Connected vehicle deployment begins in North Carolina

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The Town of Cary in North Carolina has selected transportation technology developer Applied Information to upgrade its traffic control system with the latest Internet of Things (IoT), smart cities technology. The aim is to improve safety, maximize responsiveness and efficiency of traffic for all users, and provide valuable data for future applications and transportation projects.

The US$2 million project is the result of a matched federal grant between the US Department of Transportation (USDOT) and the Town of Cary, and it is the first of its kind in North Carolina. The project will provide IoT connectivity and connected vehicle applications to traffic signals, school zone safety beacons, pedestrian crosswalks and railroad crossings. Opportunities will be available to improve upon existing emergency and public transportation vehicle preemption at signals with a GPS-based system, offering greater distance and dynamic reactivity. The town’s traffic engineers will also be able to monitor and control the technology from their connected devices.

“Cary is a community that understands and appreciates how the use of technology can solve problems and improve the quality of life,” says Jerry Jensen, director of transportation. “We’re excited to continue our reputation as early adopters of technology, while building off our existing infrastructure to further improve citizen safety and our transportation system efficiency.”

In addition to the safety and planning benefits associated with the new technology, citizens have the option to use the TravelSafely smartphone app, which automatically connects with infrastructure and other users. This connectivity enables interaction between drivers and traffic control devices, delivering an extra layer of awareness and improved safety at intersections, in school zones and areas where vulnerable road users are present. TravelSafely will alert drivers if they are about to run a red light or are in potential conflict with a pedestrian or cyclist, informing them about where they are and how to adjust their actions to be safer.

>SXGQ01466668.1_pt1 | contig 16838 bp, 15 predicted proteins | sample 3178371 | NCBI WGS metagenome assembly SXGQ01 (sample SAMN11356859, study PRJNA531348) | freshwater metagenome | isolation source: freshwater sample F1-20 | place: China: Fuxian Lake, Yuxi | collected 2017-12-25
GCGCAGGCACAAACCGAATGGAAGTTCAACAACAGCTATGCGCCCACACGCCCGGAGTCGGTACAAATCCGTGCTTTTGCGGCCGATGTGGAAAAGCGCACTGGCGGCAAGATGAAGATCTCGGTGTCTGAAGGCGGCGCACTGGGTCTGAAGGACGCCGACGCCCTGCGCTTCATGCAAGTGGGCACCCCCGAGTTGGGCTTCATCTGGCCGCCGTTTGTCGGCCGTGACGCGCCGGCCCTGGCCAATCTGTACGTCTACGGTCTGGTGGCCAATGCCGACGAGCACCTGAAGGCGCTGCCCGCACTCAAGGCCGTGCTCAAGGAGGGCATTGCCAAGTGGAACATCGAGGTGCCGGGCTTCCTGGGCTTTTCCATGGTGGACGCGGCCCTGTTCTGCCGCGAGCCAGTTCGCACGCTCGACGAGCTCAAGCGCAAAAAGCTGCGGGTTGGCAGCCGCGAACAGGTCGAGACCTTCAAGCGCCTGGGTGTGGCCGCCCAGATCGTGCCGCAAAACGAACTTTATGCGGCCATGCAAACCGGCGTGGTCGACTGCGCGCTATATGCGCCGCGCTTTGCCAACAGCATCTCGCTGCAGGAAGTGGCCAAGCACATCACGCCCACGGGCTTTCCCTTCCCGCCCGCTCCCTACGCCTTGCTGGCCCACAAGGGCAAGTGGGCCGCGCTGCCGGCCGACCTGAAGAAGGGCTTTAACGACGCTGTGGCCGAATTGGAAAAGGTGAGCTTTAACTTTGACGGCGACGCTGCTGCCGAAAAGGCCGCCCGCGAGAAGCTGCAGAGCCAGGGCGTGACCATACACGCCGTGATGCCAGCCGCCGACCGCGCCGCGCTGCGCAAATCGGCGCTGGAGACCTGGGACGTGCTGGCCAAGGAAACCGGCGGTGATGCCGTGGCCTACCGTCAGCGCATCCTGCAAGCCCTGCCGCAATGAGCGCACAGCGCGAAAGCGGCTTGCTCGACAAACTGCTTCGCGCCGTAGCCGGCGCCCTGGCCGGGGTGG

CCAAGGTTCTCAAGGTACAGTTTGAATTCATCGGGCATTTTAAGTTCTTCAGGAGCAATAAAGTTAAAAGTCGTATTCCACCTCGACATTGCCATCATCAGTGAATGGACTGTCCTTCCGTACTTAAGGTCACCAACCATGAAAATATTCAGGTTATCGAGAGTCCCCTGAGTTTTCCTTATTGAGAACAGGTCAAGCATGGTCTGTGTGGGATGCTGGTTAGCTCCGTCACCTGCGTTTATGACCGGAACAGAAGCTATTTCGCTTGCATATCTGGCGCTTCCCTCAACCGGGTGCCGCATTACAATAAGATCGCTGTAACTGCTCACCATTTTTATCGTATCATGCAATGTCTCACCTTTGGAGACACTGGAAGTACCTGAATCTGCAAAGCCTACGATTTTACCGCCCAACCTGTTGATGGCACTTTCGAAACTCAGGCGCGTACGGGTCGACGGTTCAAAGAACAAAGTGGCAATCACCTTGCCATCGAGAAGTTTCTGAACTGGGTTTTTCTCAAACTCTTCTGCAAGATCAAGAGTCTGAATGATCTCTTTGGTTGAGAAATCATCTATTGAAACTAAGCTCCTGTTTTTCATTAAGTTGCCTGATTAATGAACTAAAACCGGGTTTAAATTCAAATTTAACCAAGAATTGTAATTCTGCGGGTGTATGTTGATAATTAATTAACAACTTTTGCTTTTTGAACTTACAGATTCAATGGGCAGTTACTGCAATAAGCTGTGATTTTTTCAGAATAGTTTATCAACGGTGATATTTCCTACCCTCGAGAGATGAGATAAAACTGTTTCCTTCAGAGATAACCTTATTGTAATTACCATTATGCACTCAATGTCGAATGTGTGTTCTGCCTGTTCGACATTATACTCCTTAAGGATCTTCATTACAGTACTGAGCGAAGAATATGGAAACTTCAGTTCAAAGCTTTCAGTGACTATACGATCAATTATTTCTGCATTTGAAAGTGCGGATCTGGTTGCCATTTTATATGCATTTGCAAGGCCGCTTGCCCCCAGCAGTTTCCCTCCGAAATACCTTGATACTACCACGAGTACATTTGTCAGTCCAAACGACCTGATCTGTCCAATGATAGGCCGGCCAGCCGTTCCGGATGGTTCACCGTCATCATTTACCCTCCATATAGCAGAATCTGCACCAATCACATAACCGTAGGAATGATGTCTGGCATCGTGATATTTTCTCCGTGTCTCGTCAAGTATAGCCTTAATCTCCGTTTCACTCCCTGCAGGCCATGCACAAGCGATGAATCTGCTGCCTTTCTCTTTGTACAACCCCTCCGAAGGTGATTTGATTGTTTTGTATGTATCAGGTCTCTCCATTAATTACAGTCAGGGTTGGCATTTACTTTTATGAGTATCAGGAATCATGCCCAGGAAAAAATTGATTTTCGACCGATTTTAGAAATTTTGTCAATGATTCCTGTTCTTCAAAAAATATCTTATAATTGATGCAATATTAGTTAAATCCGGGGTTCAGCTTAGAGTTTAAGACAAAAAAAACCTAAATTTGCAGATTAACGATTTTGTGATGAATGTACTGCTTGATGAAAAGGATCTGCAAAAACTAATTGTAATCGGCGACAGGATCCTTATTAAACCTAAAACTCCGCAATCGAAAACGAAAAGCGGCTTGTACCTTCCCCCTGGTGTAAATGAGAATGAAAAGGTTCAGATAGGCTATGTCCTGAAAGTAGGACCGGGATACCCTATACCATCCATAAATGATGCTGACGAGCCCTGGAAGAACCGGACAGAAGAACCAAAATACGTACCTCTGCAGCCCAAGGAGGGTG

The connectivity for the project is an LTE cellular vehicle-to-everything (C-V2X) network. This enables vulnerable road users, such as pedestrians and cyclists, to use their smart phones to take advantage of its safety applications while on the streets. The C-V2X network technology enables emergency vehicles to communicate with multiple traffic signals in the direction of travel and change the light to green or hold the light green. Traffic in front of the emergency vehicle is kept moving while oncoming and cross-traffic is brought safely to a halt. Deployments in other municipalities indicate a time savings of about 10 seconds or more per light using the technology.

The town of Cary will upgrade a total of 205 traffic signals, 100 school safety zone beacons, 15 crosswalks, its fire apparatus, transit buses and at-grade rail crossings. ALS of North Carolina is the prime contractor. Applied Information is the technology provider along with Temple, Inc.

Images courtesy of Richard Carter

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Lauren is acting associate editor for Traffic Technology International and freelance journalist. Over the past 15 years, she has worked on a wide variety of B2B publications and websites, including a stint as deputy editor of Traffic Technology International from 2014-2016. She has a degree in English from the University of Exeter. Lauren is mum two busy little girls. She is always in demand!